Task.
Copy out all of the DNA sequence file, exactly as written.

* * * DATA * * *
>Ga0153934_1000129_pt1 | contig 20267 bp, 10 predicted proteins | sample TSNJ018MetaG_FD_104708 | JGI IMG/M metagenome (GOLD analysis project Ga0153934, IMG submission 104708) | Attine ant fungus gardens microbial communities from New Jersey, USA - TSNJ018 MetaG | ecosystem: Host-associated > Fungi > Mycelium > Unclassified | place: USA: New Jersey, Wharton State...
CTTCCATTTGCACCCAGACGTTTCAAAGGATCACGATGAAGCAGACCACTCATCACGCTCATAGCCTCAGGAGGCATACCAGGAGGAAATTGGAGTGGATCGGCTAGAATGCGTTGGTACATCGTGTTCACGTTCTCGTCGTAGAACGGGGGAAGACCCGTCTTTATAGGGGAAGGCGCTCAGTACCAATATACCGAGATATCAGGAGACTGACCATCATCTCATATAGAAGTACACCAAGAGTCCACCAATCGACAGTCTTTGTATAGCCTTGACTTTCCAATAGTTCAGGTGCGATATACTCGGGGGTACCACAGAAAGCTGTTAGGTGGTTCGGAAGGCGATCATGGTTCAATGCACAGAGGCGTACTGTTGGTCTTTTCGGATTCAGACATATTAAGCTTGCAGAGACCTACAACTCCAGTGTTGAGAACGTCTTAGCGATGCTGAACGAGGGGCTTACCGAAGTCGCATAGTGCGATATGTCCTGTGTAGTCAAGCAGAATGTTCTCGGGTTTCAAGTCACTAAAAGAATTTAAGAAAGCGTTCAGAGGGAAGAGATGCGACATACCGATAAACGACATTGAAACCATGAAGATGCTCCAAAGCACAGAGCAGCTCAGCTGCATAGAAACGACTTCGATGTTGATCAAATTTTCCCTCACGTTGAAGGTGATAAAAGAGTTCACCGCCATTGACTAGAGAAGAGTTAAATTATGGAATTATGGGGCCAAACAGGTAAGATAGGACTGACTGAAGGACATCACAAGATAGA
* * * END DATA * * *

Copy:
>Ga0153934_1000129_pt1 | contig 20267 bp, 10 predicted proteins | sample TSNJ018MetaG_FD_104708 | JGI IMG/M metagenome (GOLD analysis project Ga0153934, IMG submission 104708) | Attine ant fungus gardens microbial communities from New Jersey, USA - TSNJ018 MetaG | ecosystem: Host-associated > Fungi > Mycelium > Unclassified | place: USA: New Jersey, Wharton State...
CTTCCATTTGCACCCAGACGTTTCAAAGGATCACGATGAAGCAGACCACTCATCACGCTCATAGCCTCAGGAGGCATACCAGGAGGAAATTGGAGTGGATCGGCTAGAATGCGTTGGTACATCGTGTTCACGTTCTCGTCGTAGAACGGGGGAAGACCCGTCTTTATAGGGGAAGGCGCTCAGTACCAATATACCGAGATATCAGGAGACTGACCATCATCTCATATAGAAGTACACCAAGAGTCCACCAATCGACAGTCTTTGTATAGCCTTGACTTTCCAATAGTTCAGGTGCGATATACTCGGGGGTACCACAGAAAGCTGTTAGGTGGTTCGGAAGGCGATCATGGTTCAATGCACAGAGGCGTACTGTTGGTCTTTTCGGATTCAGACATATTAAGCTTGCAGAGACCTACAACTCCAGTGTTGAGAACGTCTTAGCGATGCTGAACGAGGGGCTTACCGAAGTCGCATAGTGCGATATGTCCTGTGTAGTCAAGCAGAATGTTCTCGGGTTTCAAGTCACTAAAAGAATTTAAGAAAGCGTTCAGAGGGAAGAGATGCGACATACCGATAAACGACATTGAAACCATGAAGATGCTCCAAAGCACAGAGCAGCTCAGCTGCATAGAAACGACTTCGATGTTGATCAAATTTTCCCTCACGTTGAAGGTGATAAAAGAGTTCACCGCCATTGACTAGAGAAGAGTTAAATTATGGAATTATGGGGCCAAACAGGTAAGATAGGACTGACTGAAGGACATCACAAGATAGA